What tests will your doctor run if they suspect kidney disease? And what treatment options are out there?
Keep reading, as we'll answer these questions and more about kidney disease and type 2 diabetes.
What Are The Kidneys and What Is Their Role?
We’re born with two kidneys. They are bean-shaped organs that sit opposite each other on both sides of the body at the lower of the back, against the back muscles.
The kidneys work to remove waste products and excess fluid from our bodies.
Each kidney is made of up nephrons that contain a glomerulus and a tubule. These filtering units are filled with tiny blood vessels.
Blood enters the glomerulus and is filtered and the fluid passes into the tubule where chemicals and water are added or removed based on what our bodies need at that time. Things that are not useful are excreted as urine.
Protein and red blood cells are too big to pass through the blood vessels so those are kept.
When blood sugar levels are high it can cause damage to the small blood vessels and after a while they start to “leak” protein into the urine.
An early indicator of diabetic kidney disease is this increase in the amount of albumin (or protein) in the urine called albuminuria.
Not everyone who has diabetes will develop issues with kidney function, but kidney disease is a complication of long-standing, uncontrolled or poorly controlled diabetes.
Other factors that increase your risk for kidney dysfunction include:
- Older age
- High blood pressure
- Family history of kidney disease
- Certain ethnicities such as African American, Asian, Pacific Islander, and American Indian.
- Not being active (sedentary lifestyle)
- History of heart disease
According to the CDC approximately 1 in 3 adults with diabetes may develop chronic kidney disease.
Diagnosis of Kidney Disease
Your doctor may perform a urine test called Albumin to Creatinine Ratio (ACR) to check for protein in your urine. 30mg/g or less is normal, more than that can be a sign of kidney disease.
Blood tests include:
Serum creatinine: Creatinine is a waste product from normal breakdown of muscles in your body. Your kidneys will remove creatinine from your blood, but if they are not functioning properly the levels of creatinine can rise in your blood.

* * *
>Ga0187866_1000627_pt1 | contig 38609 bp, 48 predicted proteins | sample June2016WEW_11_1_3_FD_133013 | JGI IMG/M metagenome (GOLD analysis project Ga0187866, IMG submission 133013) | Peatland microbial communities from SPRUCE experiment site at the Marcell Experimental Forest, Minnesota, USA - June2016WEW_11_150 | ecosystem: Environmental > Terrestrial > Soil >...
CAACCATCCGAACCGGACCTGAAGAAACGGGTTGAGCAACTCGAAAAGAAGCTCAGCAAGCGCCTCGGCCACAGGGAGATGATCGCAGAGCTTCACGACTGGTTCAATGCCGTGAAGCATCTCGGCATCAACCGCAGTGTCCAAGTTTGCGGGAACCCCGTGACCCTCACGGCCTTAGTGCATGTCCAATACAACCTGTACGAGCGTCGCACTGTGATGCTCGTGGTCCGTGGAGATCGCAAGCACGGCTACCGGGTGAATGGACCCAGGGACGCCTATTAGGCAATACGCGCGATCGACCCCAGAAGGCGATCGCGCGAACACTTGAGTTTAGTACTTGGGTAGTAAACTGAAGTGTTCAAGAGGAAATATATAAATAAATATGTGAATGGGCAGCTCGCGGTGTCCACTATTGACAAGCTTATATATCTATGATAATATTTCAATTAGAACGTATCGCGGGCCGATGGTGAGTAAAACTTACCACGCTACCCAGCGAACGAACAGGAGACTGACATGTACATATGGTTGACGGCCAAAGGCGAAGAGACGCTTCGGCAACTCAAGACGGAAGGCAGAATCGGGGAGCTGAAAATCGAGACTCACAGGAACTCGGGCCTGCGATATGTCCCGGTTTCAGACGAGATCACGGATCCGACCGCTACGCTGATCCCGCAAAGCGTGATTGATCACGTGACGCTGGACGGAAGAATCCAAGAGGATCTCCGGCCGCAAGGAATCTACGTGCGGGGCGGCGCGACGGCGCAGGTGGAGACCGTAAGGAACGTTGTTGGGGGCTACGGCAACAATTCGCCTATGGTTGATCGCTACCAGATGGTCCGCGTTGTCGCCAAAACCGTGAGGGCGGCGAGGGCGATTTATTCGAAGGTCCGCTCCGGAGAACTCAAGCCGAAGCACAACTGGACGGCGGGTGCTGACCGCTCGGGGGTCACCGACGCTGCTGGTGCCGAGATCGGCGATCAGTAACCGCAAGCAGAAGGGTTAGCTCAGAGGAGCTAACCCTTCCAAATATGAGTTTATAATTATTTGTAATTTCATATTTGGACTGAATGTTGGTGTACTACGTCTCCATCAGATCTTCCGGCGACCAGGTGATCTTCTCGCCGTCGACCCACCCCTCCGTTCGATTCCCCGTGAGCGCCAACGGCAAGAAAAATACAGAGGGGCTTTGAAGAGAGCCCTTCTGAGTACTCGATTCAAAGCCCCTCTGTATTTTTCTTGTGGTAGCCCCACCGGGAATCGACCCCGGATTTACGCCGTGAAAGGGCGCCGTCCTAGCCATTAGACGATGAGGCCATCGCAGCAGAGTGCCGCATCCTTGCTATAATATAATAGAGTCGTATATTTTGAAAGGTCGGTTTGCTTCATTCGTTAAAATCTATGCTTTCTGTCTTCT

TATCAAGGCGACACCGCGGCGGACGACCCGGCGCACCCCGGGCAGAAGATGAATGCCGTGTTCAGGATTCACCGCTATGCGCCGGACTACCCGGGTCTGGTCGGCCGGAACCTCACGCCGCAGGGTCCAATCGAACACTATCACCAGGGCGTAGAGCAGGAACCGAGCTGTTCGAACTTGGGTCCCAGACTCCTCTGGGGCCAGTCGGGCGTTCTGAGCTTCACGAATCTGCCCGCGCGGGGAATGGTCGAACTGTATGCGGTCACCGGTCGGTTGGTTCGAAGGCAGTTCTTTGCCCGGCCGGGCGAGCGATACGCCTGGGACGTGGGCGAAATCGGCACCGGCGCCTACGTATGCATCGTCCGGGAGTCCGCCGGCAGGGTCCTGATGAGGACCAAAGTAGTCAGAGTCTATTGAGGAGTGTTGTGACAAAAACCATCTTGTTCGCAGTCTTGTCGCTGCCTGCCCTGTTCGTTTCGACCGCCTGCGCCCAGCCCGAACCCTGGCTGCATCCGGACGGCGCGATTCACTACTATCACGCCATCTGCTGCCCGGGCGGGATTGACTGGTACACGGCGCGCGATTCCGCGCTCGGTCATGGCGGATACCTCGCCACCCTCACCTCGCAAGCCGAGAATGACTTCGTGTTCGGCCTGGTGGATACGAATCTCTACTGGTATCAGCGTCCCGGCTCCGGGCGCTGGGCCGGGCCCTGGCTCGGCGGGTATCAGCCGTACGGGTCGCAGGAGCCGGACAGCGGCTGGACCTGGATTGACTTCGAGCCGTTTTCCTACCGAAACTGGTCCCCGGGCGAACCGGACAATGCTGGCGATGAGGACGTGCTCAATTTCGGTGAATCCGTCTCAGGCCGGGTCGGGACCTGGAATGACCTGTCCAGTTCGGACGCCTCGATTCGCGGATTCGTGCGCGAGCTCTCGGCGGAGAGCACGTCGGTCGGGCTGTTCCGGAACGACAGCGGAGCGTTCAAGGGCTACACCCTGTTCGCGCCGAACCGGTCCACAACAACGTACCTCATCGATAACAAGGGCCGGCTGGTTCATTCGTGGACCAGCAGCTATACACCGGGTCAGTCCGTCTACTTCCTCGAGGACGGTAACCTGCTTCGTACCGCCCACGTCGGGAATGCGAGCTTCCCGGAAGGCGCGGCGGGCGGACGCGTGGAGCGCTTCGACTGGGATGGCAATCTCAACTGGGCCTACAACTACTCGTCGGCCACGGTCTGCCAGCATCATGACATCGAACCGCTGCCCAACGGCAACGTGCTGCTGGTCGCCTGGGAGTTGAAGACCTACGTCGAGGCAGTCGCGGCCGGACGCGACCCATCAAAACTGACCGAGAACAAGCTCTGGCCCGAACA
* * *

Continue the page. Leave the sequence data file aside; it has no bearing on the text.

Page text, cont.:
Creatinine levels >1.2mg/dL in women and >1.4mg/dL in men may be an early sign of the kidney disease.
Blood urea nitrogen (BUN): This comes from the breakdown of protein in the food we eat. A normal level is between 7-20mg/dL. This level rises as kidney function decreases.
Glomerular Filtration Rate (GFR): This measures how well the kidneys are removing wastes and excess fluid from our blood. Normal values are 90 or greater.
Values between 89-60 can be normal for some depending on age because our GFR tends to decrease as we age.
A level below 60 is a sign that kidneys are not working properly.
Once GFR is below a value of 15, dialysis or a kidney transplant is required.
Your doctor may also perform certain imaging tests such as an ultrasound to review your kidneys’ structure and size.
Staging of Kidney Disease
Effect of Kidney Problems on the Body
One of the first symptoms of kidney problems that you might see is fluid buildup such as ankle swelling, which can lead to weight gain.
Other symptoms include:
- decrease in sleep
- decrease appetite and concentration
- upset stomach and vomiting
- weakness and fatigue
- muscle cramps
Our kidneys produce hormones that are involved in producing red blood cells, so aneamia is also associated with kidney disease.
As kidney function continues to decline, other health issues can arise:
- low calcium and high phosphorus levels, which can cause issues with bones
- high potassium levels in the blood that can cause high BP, swelling in legs, shortness of breath
- weakened immune system
The kidneys also play a role in the breaking down and clearing of insulin from the body. So, insulin will stay in your body longer, which may require less insulin as kidney disease progresses. This can also put you at risk for a low blood sugar or hypoglycemia.
Treatment and Management of Kidney Disease
Keeping your blood sugar and blood pressure at goal levels is the best way to prevent or slow the progression of diabetes-related kidney disease.
Your kidneys help to remove excess potassium and phosphorus from your blood, so as kidney disease progresses into the later stages you may have to limit certain foods that are high in potassium and phosphorus depending on your lab values.
When kidney damage progresses into what is called “end-stage kidney disease”, dialysis or a kidney transplant will be needed.
Your doctor may want to put you on certain medications to help protect kidney function.
Also, there are certain diabetes medications that have been shown to decrease the risk for kidney failure in those with type 2 diabetes and kidney disease.
These include certain SGLT2 inhibitors that have been shown to decrease risk of kidney failure and cardiovascular events as well as prevent and slow the progression of kidney disease in those with type 2 diabetes and kidney disease.
The CREDENCE (2019) trial found that a SGLT2 inhibitor decreased the risk of need for dialysis or transplantation and death from renal or cardiovascular causes by 30%.
Other medications such as angiotensin-converting enzyme (ACE) inhibitors, angiotensin-receptor blockers (ARBs) and GLP1 receptor agonists may also aid in protecting kidney function in those with type 2 diabetes.
Your doctor can discuss more about these options and if certain medications would be right for you.